Bombs, concealed weapons, spare change at the beach – metal detectors were designed to help us find all sorts of things, but what if I told you they could also pick up on genetic diseases? While not practical (or medicolegally acceptable), they may provide a clue to the diagnosis of a rare inherited disorder.
The disease I’m speaking of is called hereditary hemochromatosis – the result of a gene mutation that causes a derangement of iron metabolism. Normally, we in the West enjoy a diet that provides between 10-20mg daily, only about 10% of which is absorbed – just enough to offset daily losses. In hemochromatosis, intestinal iron absorption is accelerated and as excess iron accumulates it is deposited in tissues.
The primary organs affected include the liver (causing cirrhosis), the heart (causing a restrictive cardiomyopathy), and the endocrine glands (resulting in an array of effects from hyperglycemia to sexual dysfunction). And because people with hemochromotosis can develop insulin deficiency and skin hyperpigmentation, it has been referred to as “bronze diabetes.”
Though the problem is present at birth, patients often don’t experience any symptoms that lead to a doctor’s visit (and a diagnosis) until their 40s or 50s. During this long asymptomatic period, total body iron stores can reach values in excess of 30-50 grams – more than 10 times the amount normally present in the body, and enough to set off metal detectors at airports (and you think the TSA gives you a hard time now?).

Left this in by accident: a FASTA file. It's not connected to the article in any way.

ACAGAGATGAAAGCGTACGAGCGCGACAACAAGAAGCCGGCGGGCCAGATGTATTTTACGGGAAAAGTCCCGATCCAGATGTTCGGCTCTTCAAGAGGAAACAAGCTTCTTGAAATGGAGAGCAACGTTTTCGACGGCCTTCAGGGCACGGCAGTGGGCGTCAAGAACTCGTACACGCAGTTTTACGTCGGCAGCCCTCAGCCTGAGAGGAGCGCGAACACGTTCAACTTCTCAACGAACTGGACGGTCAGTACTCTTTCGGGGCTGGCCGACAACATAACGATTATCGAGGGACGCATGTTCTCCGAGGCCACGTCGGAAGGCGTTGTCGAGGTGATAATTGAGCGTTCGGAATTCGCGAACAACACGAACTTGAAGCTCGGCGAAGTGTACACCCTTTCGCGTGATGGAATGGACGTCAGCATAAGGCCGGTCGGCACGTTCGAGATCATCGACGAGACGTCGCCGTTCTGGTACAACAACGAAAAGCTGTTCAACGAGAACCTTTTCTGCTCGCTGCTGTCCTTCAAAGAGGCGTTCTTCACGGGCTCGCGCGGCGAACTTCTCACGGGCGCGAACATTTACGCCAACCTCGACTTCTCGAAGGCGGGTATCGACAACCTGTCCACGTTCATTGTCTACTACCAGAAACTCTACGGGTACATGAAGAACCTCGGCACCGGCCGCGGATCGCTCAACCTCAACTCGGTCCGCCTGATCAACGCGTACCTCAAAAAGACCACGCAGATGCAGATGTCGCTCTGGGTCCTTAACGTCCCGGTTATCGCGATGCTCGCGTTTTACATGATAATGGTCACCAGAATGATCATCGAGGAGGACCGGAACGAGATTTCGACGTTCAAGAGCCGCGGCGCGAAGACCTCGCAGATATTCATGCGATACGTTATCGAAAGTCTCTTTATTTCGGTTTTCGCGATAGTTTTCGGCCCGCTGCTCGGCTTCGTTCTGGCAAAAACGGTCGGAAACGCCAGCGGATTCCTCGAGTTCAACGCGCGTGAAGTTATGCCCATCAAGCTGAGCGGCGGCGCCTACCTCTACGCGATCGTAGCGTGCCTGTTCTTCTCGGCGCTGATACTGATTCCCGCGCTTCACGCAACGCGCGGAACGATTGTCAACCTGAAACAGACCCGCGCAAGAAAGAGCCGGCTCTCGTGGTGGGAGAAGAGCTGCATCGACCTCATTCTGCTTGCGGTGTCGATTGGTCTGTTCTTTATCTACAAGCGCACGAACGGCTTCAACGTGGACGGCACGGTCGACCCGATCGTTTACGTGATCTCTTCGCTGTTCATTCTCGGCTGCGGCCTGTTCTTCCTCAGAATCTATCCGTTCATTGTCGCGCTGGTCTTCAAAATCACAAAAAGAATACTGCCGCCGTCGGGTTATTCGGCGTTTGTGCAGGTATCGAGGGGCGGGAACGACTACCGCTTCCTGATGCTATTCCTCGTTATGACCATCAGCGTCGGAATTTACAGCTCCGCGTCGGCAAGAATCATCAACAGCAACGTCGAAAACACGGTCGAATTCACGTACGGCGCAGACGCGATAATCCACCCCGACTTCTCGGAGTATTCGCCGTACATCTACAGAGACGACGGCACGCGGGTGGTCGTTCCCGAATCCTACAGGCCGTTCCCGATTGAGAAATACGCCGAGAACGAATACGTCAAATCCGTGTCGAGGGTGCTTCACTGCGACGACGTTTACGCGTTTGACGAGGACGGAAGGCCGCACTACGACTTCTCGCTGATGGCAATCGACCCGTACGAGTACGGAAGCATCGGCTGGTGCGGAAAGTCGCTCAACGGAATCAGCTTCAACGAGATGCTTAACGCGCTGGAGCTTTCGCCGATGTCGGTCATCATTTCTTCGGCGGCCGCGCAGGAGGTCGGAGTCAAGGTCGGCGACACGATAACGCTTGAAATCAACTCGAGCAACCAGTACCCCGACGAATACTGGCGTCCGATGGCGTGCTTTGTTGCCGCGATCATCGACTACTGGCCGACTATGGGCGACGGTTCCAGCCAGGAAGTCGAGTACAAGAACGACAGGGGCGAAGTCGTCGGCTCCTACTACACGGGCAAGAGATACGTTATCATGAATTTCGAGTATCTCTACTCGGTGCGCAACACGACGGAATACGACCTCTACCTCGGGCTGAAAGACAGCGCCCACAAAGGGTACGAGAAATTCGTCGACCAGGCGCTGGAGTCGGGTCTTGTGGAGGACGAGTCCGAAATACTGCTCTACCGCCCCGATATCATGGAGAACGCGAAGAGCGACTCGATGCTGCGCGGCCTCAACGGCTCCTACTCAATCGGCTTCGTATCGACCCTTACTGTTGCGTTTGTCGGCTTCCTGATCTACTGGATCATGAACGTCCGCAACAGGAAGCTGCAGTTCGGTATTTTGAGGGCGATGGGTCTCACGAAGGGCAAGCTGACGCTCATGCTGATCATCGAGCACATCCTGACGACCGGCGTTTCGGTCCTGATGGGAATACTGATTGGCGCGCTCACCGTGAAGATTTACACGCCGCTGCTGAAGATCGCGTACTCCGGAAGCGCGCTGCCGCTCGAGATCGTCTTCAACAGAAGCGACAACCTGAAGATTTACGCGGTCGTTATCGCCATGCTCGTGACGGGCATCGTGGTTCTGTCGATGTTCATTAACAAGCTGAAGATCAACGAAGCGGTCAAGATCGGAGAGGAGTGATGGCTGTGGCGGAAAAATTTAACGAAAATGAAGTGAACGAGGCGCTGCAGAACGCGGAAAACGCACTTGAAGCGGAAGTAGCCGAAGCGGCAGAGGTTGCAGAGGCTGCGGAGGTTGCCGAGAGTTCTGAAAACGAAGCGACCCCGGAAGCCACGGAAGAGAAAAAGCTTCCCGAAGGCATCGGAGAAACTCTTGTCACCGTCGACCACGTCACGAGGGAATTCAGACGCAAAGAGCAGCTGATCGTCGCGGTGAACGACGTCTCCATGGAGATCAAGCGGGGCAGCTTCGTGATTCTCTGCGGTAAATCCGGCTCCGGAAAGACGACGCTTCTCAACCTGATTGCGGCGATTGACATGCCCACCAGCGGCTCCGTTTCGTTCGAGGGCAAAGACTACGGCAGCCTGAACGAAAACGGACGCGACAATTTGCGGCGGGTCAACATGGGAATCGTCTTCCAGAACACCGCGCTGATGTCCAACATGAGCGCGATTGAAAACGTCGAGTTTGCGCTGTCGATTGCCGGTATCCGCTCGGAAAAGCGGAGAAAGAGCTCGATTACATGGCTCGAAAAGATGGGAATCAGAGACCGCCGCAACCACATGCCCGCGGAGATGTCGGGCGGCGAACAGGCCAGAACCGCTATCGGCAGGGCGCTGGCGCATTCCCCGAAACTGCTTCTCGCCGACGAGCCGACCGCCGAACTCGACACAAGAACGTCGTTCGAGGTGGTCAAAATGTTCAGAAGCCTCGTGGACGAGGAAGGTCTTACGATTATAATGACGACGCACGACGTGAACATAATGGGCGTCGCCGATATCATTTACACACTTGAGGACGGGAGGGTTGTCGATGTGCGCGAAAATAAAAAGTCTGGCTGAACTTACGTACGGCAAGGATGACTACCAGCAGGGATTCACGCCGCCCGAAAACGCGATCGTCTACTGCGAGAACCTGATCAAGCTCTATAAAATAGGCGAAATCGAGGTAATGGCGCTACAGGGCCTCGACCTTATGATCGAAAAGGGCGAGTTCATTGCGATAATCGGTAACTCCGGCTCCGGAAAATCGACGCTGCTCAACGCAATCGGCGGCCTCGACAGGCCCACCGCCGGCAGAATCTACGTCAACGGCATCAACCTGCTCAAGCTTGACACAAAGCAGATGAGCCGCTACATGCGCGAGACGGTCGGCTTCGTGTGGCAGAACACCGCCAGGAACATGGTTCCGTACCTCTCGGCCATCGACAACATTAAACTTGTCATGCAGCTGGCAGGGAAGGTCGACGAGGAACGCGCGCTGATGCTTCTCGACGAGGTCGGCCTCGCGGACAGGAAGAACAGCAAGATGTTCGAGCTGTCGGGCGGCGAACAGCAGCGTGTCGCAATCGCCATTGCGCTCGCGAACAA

Thankfully, there is an effective treatment that is almost painless, has few side effects, and requires little technical skill – and it’s been around as long as medicine itself has (or longer, depending on who’s counting):
Classic bloodletting has fallen out of favor (or perhaps more accurately, has been debunked), and today we refer to the act as therapeutic phlebotomy (PC terms are so boring). The frequency of phlebotomy depends on the individual’s iron load – typically quite often (e.g. weekly) at the beginning of treatment, then tapered down to once every 30 to 90 days. For acute iron overload (i.e. poisoning) or individuals who can’t tolerate phlebotomy, chelating agents like deferoxamine are available.
So the next time you see that poor guy stripping down to his travel boxers but still setting the detectors off, consider this diagnosis!
Bonus fact: Now the most common hereditary disease in persons of northern European descent, the genetics of hemochromatosis have been traced back to a single Celtic/Viking ancestor (and has even been referred to as the “Celtic Curse”). Perhaps the Vikings had a greater influence than the history books lead us to believe.